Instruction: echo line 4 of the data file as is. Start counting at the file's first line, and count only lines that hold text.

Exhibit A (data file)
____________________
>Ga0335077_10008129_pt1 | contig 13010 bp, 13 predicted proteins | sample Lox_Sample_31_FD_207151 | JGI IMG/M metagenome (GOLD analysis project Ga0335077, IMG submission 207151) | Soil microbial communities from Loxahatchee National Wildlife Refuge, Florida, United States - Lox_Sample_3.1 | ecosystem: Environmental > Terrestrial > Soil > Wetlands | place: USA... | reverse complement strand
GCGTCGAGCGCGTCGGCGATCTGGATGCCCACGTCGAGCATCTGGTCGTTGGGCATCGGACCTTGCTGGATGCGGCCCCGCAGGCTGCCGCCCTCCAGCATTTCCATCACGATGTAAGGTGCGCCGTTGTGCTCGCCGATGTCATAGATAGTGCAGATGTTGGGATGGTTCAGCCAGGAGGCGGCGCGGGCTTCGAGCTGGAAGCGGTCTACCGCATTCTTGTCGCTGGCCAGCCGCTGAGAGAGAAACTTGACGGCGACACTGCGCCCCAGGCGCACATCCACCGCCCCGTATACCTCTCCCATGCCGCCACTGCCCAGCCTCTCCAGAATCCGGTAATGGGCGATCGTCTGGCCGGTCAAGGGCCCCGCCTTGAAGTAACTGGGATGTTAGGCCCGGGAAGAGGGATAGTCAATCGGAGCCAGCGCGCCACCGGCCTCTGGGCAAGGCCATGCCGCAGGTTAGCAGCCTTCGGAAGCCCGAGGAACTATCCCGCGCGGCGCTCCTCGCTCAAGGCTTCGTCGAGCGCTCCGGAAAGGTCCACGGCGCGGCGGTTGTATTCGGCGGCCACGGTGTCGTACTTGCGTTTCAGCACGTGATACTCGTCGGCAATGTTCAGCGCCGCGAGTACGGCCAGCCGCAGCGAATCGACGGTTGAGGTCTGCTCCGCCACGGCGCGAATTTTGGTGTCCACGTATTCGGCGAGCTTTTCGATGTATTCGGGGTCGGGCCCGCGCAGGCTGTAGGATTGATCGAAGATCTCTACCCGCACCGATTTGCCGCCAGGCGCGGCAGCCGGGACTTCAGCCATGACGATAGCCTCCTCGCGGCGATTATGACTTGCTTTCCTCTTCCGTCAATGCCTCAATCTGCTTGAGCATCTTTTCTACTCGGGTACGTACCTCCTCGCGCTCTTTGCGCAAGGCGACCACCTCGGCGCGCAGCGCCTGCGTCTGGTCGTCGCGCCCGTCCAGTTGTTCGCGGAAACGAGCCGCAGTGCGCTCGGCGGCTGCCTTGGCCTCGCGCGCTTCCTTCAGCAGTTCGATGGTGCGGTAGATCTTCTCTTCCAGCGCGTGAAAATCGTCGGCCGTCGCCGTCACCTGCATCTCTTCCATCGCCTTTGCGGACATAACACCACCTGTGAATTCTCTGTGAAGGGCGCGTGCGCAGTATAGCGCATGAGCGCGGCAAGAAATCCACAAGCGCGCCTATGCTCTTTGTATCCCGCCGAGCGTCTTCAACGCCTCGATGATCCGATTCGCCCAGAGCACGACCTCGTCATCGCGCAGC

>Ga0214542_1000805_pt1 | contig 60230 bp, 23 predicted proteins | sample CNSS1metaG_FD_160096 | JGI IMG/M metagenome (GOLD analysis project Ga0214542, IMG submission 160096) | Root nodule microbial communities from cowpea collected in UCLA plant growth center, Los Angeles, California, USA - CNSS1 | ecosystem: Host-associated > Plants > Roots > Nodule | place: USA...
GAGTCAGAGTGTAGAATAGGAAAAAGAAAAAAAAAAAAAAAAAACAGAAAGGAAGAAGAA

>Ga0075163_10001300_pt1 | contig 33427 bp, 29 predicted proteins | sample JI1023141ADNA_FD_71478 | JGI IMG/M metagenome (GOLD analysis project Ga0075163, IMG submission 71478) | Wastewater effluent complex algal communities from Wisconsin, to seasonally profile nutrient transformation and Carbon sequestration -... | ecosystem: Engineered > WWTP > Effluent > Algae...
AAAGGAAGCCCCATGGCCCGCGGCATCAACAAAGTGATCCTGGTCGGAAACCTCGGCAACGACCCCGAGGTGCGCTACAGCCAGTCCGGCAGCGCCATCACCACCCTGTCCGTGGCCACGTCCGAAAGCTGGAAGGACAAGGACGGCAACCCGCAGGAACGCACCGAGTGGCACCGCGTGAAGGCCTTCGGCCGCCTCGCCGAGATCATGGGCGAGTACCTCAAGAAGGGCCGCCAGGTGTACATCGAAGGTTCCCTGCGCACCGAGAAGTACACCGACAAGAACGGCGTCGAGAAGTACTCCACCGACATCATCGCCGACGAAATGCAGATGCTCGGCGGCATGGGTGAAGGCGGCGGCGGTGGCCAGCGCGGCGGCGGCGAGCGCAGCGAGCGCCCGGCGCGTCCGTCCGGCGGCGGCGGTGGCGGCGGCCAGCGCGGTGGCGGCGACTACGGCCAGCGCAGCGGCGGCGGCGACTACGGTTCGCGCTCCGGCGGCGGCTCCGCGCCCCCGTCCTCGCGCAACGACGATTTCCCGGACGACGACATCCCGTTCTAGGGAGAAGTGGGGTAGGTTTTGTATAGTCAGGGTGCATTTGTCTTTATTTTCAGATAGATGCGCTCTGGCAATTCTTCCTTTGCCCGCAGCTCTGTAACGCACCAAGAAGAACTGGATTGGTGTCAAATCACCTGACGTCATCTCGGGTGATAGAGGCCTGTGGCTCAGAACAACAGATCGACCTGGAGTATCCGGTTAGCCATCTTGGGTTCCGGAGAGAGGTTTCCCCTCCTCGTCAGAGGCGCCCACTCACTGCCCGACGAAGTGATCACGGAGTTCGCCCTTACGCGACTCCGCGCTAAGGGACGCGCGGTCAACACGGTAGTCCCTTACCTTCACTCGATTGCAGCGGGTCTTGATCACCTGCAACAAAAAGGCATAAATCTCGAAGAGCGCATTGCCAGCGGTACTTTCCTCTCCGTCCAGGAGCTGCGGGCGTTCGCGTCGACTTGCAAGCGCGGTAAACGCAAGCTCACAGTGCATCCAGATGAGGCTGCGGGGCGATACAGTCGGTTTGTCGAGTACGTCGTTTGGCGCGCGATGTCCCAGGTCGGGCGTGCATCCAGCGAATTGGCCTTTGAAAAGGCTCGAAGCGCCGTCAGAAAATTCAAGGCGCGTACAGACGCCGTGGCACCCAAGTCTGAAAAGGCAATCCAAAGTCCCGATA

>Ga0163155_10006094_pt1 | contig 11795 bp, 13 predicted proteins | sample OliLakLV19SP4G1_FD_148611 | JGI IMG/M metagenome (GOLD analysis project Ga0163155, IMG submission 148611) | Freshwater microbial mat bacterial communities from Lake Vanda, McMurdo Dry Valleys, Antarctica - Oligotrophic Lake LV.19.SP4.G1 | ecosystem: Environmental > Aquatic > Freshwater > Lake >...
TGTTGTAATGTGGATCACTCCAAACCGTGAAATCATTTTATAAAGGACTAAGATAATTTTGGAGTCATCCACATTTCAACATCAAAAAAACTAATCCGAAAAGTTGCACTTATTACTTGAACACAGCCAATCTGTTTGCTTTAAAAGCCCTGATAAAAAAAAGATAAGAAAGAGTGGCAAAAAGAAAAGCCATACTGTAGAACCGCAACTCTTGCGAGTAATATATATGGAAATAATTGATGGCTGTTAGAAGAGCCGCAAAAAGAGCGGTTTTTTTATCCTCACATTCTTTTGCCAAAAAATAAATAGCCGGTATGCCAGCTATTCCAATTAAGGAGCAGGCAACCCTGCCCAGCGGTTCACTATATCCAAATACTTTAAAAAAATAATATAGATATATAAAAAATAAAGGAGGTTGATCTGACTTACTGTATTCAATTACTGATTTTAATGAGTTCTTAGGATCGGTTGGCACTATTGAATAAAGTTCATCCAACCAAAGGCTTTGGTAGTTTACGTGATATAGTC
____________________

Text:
GAGTCAGAGTGTAGAATAGGAAAAAGAAAAAAAAAAAAAAAAAACAGAAAGGAAGAAGAA